The Sony Xperia X10 is Sony’s first attempt at dabbling in the world of Android smartphones released in our country way back in April and comes in two colors, black and white. I was able to get my hands on the white one for review.
The build on the X10 is made entirely of plastic with a glossy finish (including the touch screen), which looks pretty slick and sexy until you put your fingerprints all over it.The phone also includes a silver accent around it.
At the top of the phone are the power button and the micro-USB connector for charging; between them is the 3.55mm jack for the earphones. On the back panel you will find the lens for the 8.1 megapixel camera alongside an LED (more on this later).
On the right side of the phone, you will find the volume rocker, which also functions as the camera’s zoom in and zoom out button, as well as a dedicated camera button.
The X10 boasts a 4.0-inch 480×854 TFT touch screen, although not as vibrant and gorgeous as AMOLED displays, I find it a lot more functional when using on bright sunny days. Below the screen are the standard Android phone buttons, “˜Menu’, “˜Home’ and “˜Back’ with the universal search button nowhere to be found.
The X10, for me, is quite big and uncomfortable to hold compared to other smartphones with slightly similar dimensions.
The phone is powered by Qualcomm’s Snapdragon (1GHz) similar to the Desire and the Nexus One.
Sony released the X10 with the “˜Donut’ build of Android (1.6); as such there are lots of features missing from this quite capable handset compared to other smartphones with similar hardware specifications. Most notable is the absence of multi-touch support which is quite disappointing considering less powerful HTC smartphones having the said feature.
Despite all this, the UI of the X10, dubbed UX for User eXperience, was quite adequate to fulfill its smartphone duties. Swiping through the 3 home screens was quite responsive although I’ve experienced it crash a couple of times for unknown reasons. Also, being limited with only 3 home screens means there is less room for you to put your widgets and shortcuts on.
Web browsing on the phone is unexpectedly smooth considering the lack of multi-touch gesture support such as pinch to zoom. My only complaint is that sometimes, the zoom in and zoom out overlay button covers some important site navigation links but not really to the point of annoyance.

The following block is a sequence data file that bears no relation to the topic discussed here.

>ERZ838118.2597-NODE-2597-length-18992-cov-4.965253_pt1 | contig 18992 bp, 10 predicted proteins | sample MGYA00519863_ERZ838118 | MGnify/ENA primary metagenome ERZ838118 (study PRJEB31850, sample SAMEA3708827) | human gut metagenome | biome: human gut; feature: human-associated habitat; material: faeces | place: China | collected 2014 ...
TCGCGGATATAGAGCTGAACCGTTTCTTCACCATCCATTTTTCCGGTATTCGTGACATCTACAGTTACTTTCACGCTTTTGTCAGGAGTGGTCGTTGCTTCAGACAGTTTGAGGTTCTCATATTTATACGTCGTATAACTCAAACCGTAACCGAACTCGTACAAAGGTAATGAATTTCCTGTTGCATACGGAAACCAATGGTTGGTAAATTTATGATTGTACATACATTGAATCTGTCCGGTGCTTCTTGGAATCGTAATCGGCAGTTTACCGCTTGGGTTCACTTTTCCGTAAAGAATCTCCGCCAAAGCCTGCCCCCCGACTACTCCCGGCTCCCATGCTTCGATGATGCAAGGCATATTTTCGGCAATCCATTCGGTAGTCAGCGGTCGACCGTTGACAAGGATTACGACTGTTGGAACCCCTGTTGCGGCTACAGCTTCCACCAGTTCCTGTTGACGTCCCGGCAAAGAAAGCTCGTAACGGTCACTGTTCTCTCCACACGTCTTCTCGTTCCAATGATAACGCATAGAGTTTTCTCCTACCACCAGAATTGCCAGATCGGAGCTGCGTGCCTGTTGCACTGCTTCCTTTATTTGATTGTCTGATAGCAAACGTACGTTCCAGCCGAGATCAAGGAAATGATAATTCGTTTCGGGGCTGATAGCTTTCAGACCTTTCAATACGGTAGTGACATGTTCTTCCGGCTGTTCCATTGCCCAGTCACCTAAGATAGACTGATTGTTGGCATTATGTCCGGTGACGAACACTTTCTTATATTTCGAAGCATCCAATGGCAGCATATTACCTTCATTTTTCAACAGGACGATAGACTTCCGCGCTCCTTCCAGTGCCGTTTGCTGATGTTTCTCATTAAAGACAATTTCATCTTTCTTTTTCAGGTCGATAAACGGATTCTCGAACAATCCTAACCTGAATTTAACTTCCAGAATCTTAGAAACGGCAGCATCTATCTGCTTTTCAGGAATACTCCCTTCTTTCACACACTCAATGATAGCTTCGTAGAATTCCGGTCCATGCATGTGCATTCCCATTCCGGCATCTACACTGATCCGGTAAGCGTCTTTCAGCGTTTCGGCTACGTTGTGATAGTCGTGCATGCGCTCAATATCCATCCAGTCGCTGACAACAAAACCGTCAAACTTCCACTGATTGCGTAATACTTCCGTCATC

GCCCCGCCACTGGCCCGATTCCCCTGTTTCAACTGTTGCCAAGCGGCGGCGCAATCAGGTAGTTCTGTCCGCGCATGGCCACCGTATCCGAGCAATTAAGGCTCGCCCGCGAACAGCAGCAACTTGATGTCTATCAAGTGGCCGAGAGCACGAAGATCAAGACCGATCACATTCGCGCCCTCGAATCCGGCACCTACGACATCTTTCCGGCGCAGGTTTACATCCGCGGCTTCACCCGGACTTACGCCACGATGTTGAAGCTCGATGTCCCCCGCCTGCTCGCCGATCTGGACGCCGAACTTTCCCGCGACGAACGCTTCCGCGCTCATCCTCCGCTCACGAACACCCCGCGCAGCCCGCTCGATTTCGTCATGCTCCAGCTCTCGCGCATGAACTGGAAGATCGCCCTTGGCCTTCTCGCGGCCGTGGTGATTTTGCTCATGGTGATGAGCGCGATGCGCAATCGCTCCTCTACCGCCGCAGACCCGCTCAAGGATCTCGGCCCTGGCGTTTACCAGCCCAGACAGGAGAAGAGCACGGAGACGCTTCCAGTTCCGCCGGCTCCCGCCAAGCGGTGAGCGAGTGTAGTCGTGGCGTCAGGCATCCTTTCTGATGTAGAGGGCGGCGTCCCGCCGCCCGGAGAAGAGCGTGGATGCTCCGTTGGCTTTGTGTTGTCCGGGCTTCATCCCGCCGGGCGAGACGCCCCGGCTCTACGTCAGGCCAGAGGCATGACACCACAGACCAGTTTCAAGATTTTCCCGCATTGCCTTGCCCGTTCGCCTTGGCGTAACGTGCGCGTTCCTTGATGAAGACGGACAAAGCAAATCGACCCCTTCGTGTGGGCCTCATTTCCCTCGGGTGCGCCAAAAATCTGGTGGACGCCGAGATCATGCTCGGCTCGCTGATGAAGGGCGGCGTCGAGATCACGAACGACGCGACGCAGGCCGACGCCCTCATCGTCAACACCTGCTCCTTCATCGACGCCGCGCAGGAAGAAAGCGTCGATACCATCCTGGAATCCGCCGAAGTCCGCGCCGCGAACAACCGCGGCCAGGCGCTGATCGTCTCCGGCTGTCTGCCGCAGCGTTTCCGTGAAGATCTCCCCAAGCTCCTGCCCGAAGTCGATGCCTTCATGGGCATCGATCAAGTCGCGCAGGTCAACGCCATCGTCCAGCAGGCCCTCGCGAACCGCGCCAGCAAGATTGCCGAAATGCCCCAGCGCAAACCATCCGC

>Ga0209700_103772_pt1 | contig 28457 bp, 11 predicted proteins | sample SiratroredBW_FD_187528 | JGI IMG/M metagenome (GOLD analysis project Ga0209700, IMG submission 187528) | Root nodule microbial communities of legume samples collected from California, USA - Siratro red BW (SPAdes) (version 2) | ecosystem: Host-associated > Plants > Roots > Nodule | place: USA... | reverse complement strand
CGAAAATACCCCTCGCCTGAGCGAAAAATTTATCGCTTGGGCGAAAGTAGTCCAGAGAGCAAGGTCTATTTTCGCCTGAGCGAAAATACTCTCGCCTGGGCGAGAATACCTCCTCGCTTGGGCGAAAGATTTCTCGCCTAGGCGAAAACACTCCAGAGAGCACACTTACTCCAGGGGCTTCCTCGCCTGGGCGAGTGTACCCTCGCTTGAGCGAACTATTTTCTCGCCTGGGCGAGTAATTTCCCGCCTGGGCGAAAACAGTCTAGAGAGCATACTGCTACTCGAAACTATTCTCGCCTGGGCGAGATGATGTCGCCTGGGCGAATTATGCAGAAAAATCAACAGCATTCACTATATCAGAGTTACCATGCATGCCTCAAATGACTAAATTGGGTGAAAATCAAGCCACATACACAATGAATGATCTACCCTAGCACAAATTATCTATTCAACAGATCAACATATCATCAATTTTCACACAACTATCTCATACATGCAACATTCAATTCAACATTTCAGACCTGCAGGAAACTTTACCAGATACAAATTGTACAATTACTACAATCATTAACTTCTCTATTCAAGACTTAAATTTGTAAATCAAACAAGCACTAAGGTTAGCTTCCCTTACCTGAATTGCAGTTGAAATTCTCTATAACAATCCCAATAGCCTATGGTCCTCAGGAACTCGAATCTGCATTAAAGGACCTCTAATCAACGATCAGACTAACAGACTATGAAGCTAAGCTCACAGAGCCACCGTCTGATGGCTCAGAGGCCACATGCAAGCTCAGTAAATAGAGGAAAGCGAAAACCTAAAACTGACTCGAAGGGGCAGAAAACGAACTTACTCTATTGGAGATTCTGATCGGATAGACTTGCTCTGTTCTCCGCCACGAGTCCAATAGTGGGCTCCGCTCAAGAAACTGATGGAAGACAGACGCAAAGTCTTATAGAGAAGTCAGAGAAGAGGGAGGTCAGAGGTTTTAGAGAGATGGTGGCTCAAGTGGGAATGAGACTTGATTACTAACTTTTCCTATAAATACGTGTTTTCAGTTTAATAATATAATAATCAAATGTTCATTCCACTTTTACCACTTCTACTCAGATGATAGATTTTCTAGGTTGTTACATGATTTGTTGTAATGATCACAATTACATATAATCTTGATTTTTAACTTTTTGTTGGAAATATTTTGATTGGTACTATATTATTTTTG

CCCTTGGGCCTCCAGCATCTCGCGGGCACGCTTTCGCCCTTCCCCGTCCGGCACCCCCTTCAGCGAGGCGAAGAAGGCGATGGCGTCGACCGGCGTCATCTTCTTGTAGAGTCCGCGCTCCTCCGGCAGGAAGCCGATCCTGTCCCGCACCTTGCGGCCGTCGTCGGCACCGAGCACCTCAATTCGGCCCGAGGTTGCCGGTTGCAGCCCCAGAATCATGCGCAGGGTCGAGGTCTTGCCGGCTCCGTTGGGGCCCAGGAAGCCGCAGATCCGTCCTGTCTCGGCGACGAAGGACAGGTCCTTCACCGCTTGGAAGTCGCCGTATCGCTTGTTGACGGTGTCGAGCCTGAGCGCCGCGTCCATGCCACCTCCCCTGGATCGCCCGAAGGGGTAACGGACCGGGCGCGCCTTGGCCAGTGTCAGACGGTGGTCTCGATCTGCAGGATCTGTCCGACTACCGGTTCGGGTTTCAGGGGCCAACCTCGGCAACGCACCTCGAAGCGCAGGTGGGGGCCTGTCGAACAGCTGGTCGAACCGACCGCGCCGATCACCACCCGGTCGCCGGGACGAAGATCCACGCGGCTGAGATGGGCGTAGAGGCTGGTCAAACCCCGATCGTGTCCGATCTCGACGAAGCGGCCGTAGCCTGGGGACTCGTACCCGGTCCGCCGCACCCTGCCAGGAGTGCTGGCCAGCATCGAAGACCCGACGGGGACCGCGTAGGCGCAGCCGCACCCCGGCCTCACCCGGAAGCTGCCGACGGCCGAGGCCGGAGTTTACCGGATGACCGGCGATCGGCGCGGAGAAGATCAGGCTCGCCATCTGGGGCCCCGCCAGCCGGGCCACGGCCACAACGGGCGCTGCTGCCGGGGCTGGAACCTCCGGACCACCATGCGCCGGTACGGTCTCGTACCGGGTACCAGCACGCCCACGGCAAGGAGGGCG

Text messaging is at times frustrating. I’ve lost count on how many times text characters do not show on the input field even if the on screen keyboard tells me that the key-press registers. This is not limited in texting but wherever the onscreen keyboard is required, I get this hiccup more than enough times for me to really notice it as a real problem.
The real selling point of Sony’s UX is its so-called Timescape and Mediascape.
Timescape is basically X10’s hub or universal aggregator for your Facebook, Twitter, SMS messages, call logs, pictures, recently played music, etc. in chronological order. These are presented in a 3d stack of panels that Sony calls “˜splines’ which is a real eye candy.
Scrolling through the stack was quite fluid thanks to the phone’s powerful processor. You can filter these splines by category by swiping sideways so if you only want to see Facebook updates, it would be less overwhelming.
Tapping on a stack enlarges its respective panel so you can see more of the content. I said “˜more’ because most of the time, you wouldn’t see the entire content since each enlarged panel can’t even fit 140 characters.
Mediascape on the other hand is the main interface for browsing your videos, music and pictures. The album art /thumbnails are arranged in order of recently viewed or favorites initially, but you can proceed to browse the rest of your multimedia collection. Scrolling through lists or thumbnails is smooth and I really love the way Sony enhanced the look and the functionality of the music player.
Speaking of media, the only drawback I found is that the phone’s speaker is not as loud as I want it to be. In fact, I find that X10’s speaker to be a little underwhelming.
The camera feature of X10 is loaded and I could definitely say that Sony somehow perfected making really good cameras for mobile phones. X10 prides itself with its 8.1 megapixel camera with autofocus, face recognition, geotagging, smile detection, image and video stabilization, touch focus.
The X10 also has an LED that can be toggled on and off. There is no auto flash feature here and turning on the LED is not as intuitive as it should be. As for the quality of the shots, pictures from the X10 are pretty good. In fact, it produces the best pictures I’ve seen from a camera phone provided that you are taking your shots with ample lighting, although pictures from low light environment are not bad.
Here are some sample shots taken with the Xperia X10:
In summary, the Sony Xperia X10 is a smartphone with a lot of potential slightly crippled in comparison to its competitors by the fact that it’s running on a relatively old Android version. We are yet to witness the phone’s true capabilities once an upgrade to its OS has been established.
But as a smartphone, the X10 can still be considered reliable and functional. Somehow, Sony has managed to produce a solid Android phone despite a few shortcomings.
- Qualcomm QSD8250 Snapdragon 1.0 GHz CPU
- 4.0-inch @ 480Ã—854 pixels
- 1GB internal storage
- 384MB RAM
- up to 16GB via microSD (8GB included)
- HSDPA 7.2 Mbps, HSUPA 2Mbps
- WiFi 802.11 b/g with DLNA
- Bluetooth 2.1 with A2DP
- 8MP autofocus camera w/ LED flash
- GPS with A-GPS support
- Android OS 1.6
Editor’s note: This post is contributed by Roy Sanchez with some slight revisions by the editor. Roy is a regular contributor here at PTB and specializes in Android platforms. He thinks that Android OS will win the smartphone OS wars if it comes to that.